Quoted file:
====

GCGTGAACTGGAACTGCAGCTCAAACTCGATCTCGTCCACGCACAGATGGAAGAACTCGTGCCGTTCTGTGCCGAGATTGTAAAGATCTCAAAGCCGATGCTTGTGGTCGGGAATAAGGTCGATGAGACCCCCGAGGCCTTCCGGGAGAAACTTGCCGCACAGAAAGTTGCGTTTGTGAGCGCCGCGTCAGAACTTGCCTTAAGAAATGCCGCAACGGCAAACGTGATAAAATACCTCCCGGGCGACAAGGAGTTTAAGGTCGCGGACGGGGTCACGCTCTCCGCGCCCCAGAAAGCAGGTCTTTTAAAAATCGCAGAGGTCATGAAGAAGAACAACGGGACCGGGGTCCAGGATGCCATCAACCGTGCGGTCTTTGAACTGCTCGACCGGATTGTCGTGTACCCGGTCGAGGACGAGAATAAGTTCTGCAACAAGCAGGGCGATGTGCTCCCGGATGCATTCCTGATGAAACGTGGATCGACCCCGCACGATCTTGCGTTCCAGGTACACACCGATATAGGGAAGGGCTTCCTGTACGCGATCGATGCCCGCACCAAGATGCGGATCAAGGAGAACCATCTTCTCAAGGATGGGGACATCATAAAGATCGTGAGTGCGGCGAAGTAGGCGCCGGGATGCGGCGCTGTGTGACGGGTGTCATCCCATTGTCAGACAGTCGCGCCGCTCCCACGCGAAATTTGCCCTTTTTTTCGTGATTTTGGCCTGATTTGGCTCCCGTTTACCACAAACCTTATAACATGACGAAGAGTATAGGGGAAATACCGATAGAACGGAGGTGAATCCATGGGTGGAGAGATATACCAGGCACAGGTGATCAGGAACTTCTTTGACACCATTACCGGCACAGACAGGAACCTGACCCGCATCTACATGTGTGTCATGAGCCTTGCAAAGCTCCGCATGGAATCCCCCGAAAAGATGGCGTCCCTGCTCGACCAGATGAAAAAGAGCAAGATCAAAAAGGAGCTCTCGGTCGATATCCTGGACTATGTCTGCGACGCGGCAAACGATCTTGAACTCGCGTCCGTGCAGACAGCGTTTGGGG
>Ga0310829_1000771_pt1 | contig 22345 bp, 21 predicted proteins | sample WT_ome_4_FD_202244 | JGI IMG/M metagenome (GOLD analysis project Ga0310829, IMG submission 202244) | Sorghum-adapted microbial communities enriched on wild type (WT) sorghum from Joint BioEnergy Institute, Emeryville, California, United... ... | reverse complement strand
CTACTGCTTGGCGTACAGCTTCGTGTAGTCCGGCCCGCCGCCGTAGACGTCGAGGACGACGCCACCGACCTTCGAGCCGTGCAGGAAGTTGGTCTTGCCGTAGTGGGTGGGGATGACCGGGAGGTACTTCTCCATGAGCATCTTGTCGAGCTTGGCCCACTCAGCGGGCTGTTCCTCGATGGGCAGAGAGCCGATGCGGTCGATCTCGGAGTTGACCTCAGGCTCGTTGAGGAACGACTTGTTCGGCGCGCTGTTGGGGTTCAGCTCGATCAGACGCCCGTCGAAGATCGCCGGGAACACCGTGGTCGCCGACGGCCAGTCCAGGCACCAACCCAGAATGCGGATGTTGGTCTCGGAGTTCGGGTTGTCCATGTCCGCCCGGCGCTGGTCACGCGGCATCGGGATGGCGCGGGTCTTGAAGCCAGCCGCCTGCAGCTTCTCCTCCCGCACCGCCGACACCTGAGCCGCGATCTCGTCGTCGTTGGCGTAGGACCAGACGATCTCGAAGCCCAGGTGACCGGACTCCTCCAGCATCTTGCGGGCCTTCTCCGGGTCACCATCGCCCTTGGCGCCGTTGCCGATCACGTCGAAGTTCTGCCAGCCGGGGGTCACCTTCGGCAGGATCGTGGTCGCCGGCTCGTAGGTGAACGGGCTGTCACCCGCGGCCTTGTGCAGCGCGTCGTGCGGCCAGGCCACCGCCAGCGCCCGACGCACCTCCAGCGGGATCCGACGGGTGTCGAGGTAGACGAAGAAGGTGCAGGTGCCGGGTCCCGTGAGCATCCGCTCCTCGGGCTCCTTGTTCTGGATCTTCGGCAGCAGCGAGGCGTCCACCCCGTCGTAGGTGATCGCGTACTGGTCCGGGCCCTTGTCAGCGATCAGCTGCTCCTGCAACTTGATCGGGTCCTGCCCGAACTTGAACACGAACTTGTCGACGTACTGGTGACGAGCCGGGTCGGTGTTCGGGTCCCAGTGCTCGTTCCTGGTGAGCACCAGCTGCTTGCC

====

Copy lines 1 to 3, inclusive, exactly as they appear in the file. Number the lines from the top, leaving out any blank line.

GCGTGAACTGGAACTGCAGCTCAAACTCGATCTCGTCCACGCACAGATGGAAGAACTCGTGCCGTTCTGTGCCGAGATTGTAAAGATCTCAAAGCCGATGCTTGTGGTCGGGAATAAGGTCGATGAGACCCCCGAGGCCTTCCGGGAGAAACTTGCCGCACAGAAAGTTGCGTTTGTGAGCGCCGCGTCAGAACTTGCCTTAAGAAATGCCGCAACGGCAAACGTGATAAAATACCTCCCGGGCGACAAGGAGTTTAAGGTCGCGGACGGGGTCACGCTCTCCGCGCCCCAGAAAGCAGGTCTTTTAAAAATCGCAGAGGTCATGAAGAAGAACAACGGGACCGGGGTCCAGGATGCCATCAACCGTGCGGTCTTTGAACTGCTCGACCGGATTGTCGTGTACCCGGTCGAGGACGAGAATAAGTTCTGCAACAAGCAGGGCGATGTGCTCCCGGATGCATTCCTGATGAAACGTGGATCGACCCCGCACGATCTTGCGTTCCAGGTACACACCGATATAGGGAAGGGCTTCCTGTACGCGATCGATGCCCGCACCAAGATGCGGATCAAGGAGAACCATCTTCTCAAGGATGGGGACATCATAAAGATCGTGAGTGCGGCGAAGTAGGCGCCGGGATGCGGCGCTGTGTGACGGGTGTCATCCCATTGTCAGACAGTCGCGCCGCTCCCACGCGAAATTTGCCCTTTTTTTCGTGATTTTGGCCTGATTTGGCTCCCGTTTACCACAAACCTTATAACATGACGAAGAGTATAGGGGAAATACCGATAGAACGGAGGTGAATCCATGGGTGGAGAGATATACCAGGCACAGGTGATCAGGAACTTCTTTGACACCATTACCGGCACAGACAGGAACCTGACCCGCATCTACATGTGTGTCATGAGCCTTGCAAAGCTCCGCATGGAATCCCCCGAAAAGATGGCGTCCCTGCTCGACCAGATGAAAAAGAGCAAGATCAAAAAGGAGCTCTCGGTCGATATCCTGGACTATGTCTGCGACGCGGCAAACGATCTTGAACTCGCGTCCGTGCAGACAGCGTTTGGGG
>Ga0310829_1000771_pt1 | contig 22345 bp, 21 predicted proteins | sample WT_ome_4_FD_202244 | JGI IMG/M metagenome (GOLD analysis project Ga0310829, IMG submission 202244) | Sorghum-adapted microbial communities enriched on wild type (WT) sorghum from Joint BioEnergy Institute, Emeryville, California, United... ... | reverse complement strand
CTACTGCTTGGCGTACAGCTTCGTGTAGTCCGGCCCGCCGCCGTAGACGTCGAGGACGACGCCACCGACCTTCGAGCCGTGCAGGAAGTTGGTCTTGCCGTAGTGGGTGGGGATGACCGGGAGGTACTTCTCCATGAGCATCTTGTCGAGCTTGGCCCACTCAGCGGGCTGTTCCTCGATGGGCAGAGAGCCGATGCGGTCGATCTCGGAGTTGACCTCAGGCTCGTTGAGGAACGACTTGTTCGGCGCGCTGTTGGGGTTCAGCTCGATCAGACGCCCGTCGAAGATCGCCGGGAACACCGTGGTCGCCGACGGCCAGTCCAGGCACCAACCCAGAATGCGGATGTTGGTCTCGGAGTTCGGGTTGTCCATGTCCGCCCGGCGCTGGTCACGCGGCATCGGGATGGCGCGGGTCTTGAAGCCAGCCGCCTGCAGCTTCTCCTCCCGCACCGCCGACACCTGAGCCGCGATCTCGTCGTCGTTGGCGTAGGACCAGACGATCTCGAAGCCCAGGTGACCGGACTCCTCCAGCATCTTGCGGGCCTTCTCCGGGTCACCATCGCCCTTGGCGCCGTTGCCGATCACGTCGAAGTTCTGCCAGCCGGGGGTCACCTTCGGCAGGATCGTGGTCGCCGGCTCGTAGGTGAACGGGCTGTCACCCGCGGCCTTGTGCAGCGCGTCGTGCGGCCAGGCCACCGCCAGCGCCCGACGCACCTCCAGCGGGATCCGACGGGTGTCGAGGTAGACGAAGAAGGTGCAGGTGCCGGGTCCCGTGAGCATCCGCTCCTCGGGCTCCTTGTTCTGGATCTTCGGCAGCAGCGAGGCGTCCACCCCGTCGTAGGTGATCGCGTACTGGTCCGGGCCCTTGTCAGCGATCAGCTGCTCCTGCAACTTGATCGGGTCCTGCCCGAACTTGAACACGAACTTGTCGACGTACTGGTGACGAGCCGGGTCGGTGTTCGGGTCCCAGTGCTCGTTCCTGGTGAGCACCAGCTGCTTGCC